Virgin Galactic Unveils Suborbital Spaceliner Design

This story was updated at 5:16 p.m. EST.

NEW YORK - Future thrill-seekers will ride a sleek spacecraft berthed under a massive, twin-boom mothership to the fringe of space in a design unveiled Wednesday by Virgin Galactic.

The SpaceShipTwo spacecraft and its WhiteKnightTwo carrier will begin initial tests this summer to shakedown the novel spaceflight system designed by aerospace pioneer Burt Rutan and his firm Scaled Composites.

“2008 really will be the year of the spaceship,” said British entrepreneur Sir Richard Branson, founder of the Virgin Group, who unveiled a 1/16th-scale model of the new spacecraft here at the American Museum of Natural History. “We’re truly excited about our new system and what our new system will be able to do.”

Based on Rutan’s SpaceShipOne, a piloted and reusable spacecraft that won the $10 million Ansari X Prize for suborbital spaceflight in 2004, SpaceShipTwo is an air-launched vehicle designed to carry six passengers and two pilots to suborbital space and back.

But unlike SpaceShipOne, which launched from beneath its single-cabin WhiteKnight carrier, the new craft will drop from a twin-cabin high-altitude jet that can double as a space tourist training craft. WhiteKnightTwo carries four engines and a wingspan of about 140 feet (42 meters), rivaling a B-29 bomber, and is built to handle unmanned rockets capable of launching small satellites into orbit, Virgin Galactic officials said.

Virgin Galactic is offering tickets aboard SpaceShipTwo spaceliners for an initial price of about $200,000, though Branson said the cost is expected to drop after the first five years of operations. The space tourism firm plans to eventual launch flights out of a terminal at New Mexico’s Spaceport America, with additional trips through the aurora borealis to be staged from Kiruna, Sweden.

“It’s fantastic,” said British advertising executive Trevor Beattie, one of the some 100 Virgin Galactic ticket holders onhand for the unveiling. “I want to go now…with each milestone, it’s getting closer and closer.”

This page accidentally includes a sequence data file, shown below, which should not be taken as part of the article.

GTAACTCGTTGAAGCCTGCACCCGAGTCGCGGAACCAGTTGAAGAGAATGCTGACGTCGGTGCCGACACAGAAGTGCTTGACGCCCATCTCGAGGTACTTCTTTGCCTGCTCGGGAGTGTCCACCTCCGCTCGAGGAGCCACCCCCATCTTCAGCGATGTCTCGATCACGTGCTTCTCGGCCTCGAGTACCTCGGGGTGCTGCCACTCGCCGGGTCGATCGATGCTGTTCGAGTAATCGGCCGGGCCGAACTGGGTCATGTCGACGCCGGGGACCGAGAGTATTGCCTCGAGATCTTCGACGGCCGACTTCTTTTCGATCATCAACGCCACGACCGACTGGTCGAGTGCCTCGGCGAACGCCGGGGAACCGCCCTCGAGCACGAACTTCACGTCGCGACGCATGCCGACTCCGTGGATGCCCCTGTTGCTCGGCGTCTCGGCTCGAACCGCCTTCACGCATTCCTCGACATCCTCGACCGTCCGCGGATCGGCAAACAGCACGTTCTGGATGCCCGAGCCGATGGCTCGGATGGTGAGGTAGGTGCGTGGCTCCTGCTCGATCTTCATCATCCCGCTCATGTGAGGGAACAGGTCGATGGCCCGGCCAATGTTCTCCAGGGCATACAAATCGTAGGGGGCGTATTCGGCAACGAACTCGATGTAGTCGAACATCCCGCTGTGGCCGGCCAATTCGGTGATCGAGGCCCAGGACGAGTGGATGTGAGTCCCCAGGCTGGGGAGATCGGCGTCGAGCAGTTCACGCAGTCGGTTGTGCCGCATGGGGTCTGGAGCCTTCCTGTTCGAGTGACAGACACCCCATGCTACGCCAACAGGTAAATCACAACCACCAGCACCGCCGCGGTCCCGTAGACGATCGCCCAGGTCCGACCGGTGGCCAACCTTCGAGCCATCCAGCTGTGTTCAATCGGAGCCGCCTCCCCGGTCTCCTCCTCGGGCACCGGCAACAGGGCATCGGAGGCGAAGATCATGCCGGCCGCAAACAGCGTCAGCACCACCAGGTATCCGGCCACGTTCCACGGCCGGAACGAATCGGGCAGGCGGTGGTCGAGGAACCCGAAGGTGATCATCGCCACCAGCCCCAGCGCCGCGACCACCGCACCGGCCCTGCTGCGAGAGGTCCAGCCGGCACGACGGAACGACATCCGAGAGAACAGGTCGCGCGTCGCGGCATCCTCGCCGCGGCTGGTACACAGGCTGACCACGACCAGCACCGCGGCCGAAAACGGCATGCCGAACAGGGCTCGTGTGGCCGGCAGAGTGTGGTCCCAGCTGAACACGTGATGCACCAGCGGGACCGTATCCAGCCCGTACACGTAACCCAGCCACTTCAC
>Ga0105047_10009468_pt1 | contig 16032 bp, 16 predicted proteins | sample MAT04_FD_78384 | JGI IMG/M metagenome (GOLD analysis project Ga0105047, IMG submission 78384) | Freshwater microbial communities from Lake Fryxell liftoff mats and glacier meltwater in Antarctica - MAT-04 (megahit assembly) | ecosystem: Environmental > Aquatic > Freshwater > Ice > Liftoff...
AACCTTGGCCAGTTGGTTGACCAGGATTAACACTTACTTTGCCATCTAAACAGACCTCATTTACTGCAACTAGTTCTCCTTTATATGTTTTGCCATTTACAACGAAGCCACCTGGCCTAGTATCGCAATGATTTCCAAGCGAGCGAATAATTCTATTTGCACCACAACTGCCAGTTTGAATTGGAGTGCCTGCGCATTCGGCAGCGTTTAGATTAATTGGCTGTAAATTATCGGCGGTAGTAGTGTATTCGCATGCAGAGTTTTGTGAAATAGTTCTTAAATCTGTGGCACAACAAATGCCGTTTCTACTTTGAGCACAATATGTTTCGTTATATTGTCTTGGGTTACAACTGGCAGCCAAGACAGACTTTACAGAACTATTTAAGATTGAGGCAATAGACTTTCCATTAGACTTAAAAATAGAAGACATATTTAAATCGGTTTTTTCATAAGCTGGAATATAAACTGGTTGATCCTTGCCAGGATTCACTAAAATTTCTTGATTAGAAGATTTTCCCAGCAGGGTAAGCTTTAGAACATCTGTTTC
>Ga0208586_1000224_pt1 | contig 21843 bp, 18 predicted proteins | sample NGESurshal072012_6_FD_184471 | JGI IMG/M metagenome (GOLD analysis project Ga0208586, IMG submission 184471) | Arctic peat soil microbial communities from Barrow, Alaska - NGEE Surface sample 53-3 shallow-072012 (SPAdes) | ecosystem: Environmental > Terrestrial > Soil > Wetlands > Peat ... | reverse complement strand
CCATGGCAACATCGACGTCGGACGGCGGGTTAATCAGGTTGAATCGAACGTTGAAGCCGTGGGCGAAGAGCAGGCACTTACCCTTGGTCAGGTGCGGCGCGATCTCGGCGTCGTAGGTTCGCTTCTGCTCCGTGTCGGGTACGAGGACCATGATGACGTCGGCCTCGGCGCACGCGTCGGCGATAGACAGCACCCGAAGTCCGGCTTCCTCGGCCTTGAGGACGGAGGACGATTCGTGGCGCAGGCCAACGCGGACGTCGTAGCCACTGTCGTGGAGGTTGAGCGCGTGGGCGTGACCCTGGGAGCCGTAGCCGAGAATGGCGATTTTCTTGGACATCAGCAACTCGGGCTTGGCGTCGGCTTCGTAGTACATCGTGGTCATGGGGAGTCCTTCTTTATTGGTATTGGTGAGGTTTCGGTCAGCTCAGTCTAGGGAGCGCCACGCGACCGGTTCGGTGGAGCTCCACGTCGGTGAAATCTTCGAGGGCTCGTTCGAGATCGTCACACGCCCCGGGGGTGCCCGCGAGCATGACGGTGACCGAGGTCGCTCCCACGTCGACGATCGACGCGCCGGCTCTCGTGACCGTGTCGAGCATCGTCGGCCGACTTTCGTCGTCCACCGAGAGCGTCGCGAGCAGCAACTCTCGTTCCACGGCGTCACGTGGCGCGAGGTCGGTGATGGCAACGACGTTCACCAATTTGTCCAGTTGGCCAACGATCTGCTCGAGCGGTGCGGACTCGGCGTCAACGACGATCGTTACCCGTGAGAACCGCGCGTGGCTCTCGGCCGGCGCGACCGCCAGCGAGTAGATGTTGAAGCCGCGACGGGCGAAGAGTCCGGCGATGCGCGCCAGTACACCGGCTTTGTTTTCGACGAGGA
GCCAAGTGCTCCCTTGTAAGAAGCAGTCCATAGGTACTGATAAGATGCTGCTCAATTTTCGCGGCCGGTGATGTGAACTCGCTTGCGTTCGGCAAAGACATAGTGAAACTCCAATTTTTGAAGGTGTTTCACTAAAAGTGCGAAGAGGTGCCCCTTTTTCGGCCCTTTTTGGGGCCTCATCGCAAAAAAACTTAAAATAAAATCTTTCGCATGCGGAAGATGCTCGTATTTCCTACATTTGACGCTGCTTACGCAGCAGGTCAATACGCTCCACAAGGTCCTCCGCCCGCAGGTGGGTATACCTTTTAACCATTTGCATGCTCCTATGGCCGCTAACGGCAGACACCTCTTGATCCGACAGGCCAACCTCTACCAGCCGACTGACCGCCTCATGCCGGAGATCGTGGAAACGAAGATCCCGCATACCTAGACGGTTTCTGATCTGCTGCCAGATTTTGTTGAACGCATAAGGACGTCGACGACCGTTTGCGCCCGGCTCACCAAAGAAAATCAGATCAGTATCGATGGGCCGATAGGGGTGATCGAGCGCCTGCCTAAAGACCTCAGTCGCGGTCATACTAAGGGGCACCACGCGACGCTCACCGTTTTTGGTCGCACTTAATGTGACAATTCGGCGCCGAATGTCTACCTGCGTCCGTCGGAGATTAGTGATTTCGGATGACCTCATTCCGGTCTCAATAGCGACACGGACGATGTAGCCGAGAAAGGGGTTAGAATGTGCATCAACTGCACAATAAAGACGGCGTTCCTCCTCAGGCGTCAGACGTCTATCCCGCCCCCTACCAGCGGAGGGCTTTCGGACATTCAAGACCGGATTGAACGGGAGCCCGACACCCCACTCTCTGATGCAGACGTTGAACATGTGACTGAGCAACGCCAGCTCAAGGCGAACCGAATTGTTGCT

To date, Virgin Galactic has about 200 assured passengers for future flights, $30 million in deposits and about 85,000 registrations from customers interested in flying aboard SpaceShipTwo.

Rutan, whose Mojave, Calif.-based Scaled has completed 60 percent of the first SpaceShipTwo, said his firm is building at least five of the suborbital vehicles - and two WhiteKnightTwo carriers - for Virgin Galactic.

“This is not a small program by any stretch of the imagination,” said Rutan, adding that his firm hopes to build at least 40 SpaceShipTwos and 15 carrier craft over the next 12 years.

Each spacecraft is designed to fly twice a day, with their WhiteKnightTwo carriers capable of up to four daily launches, Rutan said. Over 12 years, more than 100,000 people could fly to suborbital space aboard the vehicles, he added.

A roomy flight

Virgin Galactic passengers like Beattie and others have already undergone centrifuge tests to sample the experience launch and reentry, which can exert forces of up to six times the Earth’s gravity on the human body.